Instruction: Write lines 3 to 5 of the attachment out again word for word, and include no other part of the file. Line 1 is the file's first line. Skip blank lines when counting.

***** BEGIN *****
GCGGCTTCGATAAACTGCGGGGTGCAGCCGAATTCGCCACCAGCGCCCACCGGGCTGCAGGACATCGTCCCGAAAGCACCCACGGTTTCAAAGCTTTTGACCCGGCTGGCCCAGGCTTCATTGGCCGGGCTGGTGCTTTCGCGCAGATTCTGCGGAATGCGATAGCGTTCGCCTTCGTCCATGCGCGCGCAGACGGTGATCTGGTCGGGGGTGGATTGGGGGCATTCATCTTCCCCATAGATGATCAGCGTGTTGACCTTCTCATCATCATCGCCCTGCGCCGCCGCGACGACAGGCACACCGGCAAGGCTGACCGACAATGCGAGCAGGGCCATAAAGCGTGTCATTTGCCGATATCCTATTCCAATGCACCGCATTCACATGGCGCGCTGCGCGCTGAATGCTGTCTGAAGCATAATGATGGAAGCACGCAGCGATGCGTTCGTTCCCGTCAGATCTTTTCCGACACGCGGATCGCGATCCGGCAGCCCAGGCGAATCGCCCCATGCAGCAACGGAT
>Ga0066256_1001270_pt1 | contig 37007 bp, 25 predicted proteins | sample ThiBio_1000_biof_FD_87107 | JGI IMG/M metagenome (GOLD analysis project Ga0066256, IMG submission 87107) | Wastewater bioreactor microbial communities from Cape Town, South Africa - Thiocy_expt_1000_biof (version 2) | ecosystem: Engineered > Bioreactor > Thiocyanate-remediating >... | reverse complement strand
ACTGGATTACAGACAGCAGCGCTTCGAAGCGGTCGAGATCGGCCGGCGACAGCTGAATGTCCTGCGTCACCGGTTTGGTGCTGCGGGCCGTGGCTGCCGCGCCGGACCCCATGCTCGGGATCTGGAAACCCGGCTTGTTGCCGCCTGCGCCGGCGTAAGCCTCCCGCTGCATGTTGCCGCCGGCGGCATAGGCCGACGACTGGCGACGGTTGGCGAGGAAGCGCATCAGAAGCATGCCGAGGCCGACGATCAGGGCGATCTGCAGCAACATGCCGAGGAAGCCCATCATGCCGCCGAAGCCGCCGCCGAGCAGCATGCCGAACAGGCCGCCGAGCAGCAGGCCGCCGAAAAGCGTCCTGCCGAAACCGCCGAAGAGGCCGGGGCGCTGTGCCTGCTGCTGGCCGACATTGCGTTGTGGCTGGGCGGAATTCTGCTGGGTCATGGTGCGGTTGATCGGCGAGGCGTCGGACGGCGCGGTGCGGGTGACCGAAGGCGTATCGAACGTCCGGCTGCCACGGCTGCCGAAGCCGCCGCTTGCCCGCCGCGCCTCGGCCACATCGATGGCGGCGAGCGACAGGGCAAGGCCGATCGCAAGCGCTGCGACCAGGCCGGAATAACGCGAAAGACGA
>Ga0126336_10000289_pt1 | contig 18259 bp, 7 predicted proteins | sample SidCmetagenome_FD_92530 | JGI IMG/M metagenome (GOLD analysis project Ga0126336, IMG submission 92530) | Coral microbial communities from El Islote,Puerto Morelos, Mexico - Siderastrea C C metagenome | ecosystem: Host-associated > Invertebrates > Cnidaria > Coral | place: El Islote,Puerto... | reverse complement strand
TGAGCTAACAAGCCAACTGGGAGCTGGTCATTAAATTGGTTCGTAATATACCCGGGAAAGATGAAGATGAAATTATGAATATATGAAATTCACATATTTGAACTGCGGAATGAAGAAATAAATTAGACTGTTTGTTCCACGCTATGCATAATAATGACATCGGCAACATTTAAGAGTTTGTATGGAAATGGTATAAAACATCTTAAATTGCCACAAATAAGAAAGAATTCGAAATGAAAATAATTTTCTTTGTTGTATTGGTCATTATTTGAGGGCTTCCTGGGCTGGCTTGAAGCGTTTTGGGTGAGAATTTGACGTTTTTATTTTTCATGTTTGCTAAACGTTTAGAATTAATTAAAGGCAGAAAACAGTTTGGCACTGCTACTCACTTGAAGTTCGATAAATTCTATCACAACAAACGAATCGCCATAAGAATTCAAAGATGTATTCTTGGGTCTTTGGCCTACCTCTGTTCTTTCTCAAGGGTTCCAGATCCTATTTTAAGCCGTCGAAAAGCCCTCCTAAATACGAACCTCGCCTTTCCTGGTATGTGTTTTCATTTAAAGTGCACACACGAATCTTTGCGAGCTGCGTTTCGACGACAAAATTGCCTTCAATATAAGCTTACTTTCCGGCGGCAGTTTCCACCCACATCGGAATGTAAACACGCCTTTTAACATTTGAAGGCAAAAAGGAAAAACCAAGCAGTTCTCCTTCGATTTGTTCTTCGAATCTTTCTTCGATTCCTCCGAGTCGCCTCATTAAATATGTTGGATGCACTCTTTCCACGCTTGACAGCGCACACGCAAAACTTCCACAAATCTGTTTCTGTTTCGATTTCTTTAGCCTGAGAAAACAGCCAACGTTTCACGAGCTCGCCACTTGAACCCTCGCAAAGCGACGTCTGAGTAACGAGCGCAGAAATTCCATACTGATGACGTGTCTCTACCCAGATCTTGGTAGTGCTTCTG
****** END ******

ACTGGATTACAGACAGCAGCGCTTCGAAGCGGTCGAGATCGGCCGGCGACAGCTGAATGTCCTGCGTCACCGGTTTGGTGCTGCGGGCCGTGGCTGCCGCGCCGGACCCCATGCTCGGGATCTGGAAACCCGGCTTGTTGCCGCCTGCGCCGGCGTAAGCCTCCCGCTGCATGTTGCCGCCGGCGGCATAGGCCGACGACTGGCGACGGTTGGCGAGGAAGCGCATCAGAAGCATGCCGAGGCCGACGATCAGGGCGATCTGCAGCAACATGCCGAGGAAGCCCATCATGCCGCCGAAGCCGCCGCCGAGCAGCATGCCGAACAGGCCGCCGAGCAGCAGGCCGCCGAAAAGCGTCCTGCCGAAACCGCCGAAGAGGCCGGGGCGCTGTGCCTGCTGCTGGCCGACATTGCGTTGTGGCTGGGCGGAATTCTGCTGGGTCATGGTGCGGTTGATCGGCGAGGCGTCGGACGGCGCGGTGCGGGTGACCGAAGGCGTATCGAACGTCCGGCTGCCACGGCTGCCGAAGCCGCCGCTTGCCCGCCGCGCCTCGGCCACATCGATGGCGGCGAGCGACAGGGCAAGGCCGATCGCAAGCGCTGCGACCAGGCCGGAATAACGCGAAAGACGA
>Ga0126336_10000289_pt1 | contig 18259 bp, 7 predicted proteins | sample SidCmetagenome_FD_92530 | JGI IMG/M metagenome (GOLD analysis project Ga0126336, IMG submission 92530) | Coral microbial communities from El Islote,Puerto Morelos, Mexico - Siderastrea C C metagenome | ecosystem: Host-associated > Invertebrates > Cnidaria > Coral | place: El Islote,Puerto... | reverse complement strand
TGAGCTAACAAGCCAACTGGGAGCTGGTCATTAAATTGGTTCGTAATATACCCGGGAAAGATGAAGATGAAATTATGAATATATGAAATTCACATATTTGAACTGCGGAATGAAGAAATAAATTAGACTGTTTGTTCCACGCTATGCATAATAATGACATCGGCAACATTTAAGAGTTTGTATGGAAATGGTATAAAACATCTTAAATTGCCACAAATAAGAAAGAATTCGAAATGAAAATAATTTTCTTTGTTGTATTGGTCATTATTTGAGGGCTTCCTGGGCTGGCTTGAAGCGTTTTGGGTGAGAATTTGACGTTTTTATTTTTCATGTTTGCTAAACGTTTAGAATTAATTAAAGGCAGAAAACAGTTTGGCACTGCTACTCACTTGAAGTTCGATAAATTCTATCACAACAAACGAATCGCCATAAGAATTCAAAGATGTATTCTTGGGTCTTTGGCCTACCTCTGTTCTTTCTCAAGGGTTCCAGATCCTATTTTAAGCCGTCGAAAAGCCCTCCTAAATACGAACCTCGCCTTTCCTGGTATGTGTTTTCATTTAAAGTGCACACACGAATCTTTGCGAGCTGCGTTTCGACGACAAAATTGCCTTCAATATAAGCTTACTTTCCGGCGGCAGTTTCCACCCACATCGGAATGTAAACACGCCTTTTAACATTTGAAGGCAAAAAGGAAAAACCAAGCAGTTCTCCTTCGATTTGTTCTTCGAATCTTTCTTCGATTCCTCCGAGTCGCCTCATTAAATATGTTGGATGCACTCTTTCCACGCTTGACAGCGCACACGCAAAACTTCCACAAATCTGTTTCTGTTTCGATTTCTTTAGCCTGAGAAAACAGCCAACGTTTCACGAGCTCGCCACTTGAACCCTCGCAAAGCGACGTCTGAGTAACGAGCGCAGAAATTCCATACTGATGACGTGTCTCTACCCAGATCTTGGTAGTGCTTCTG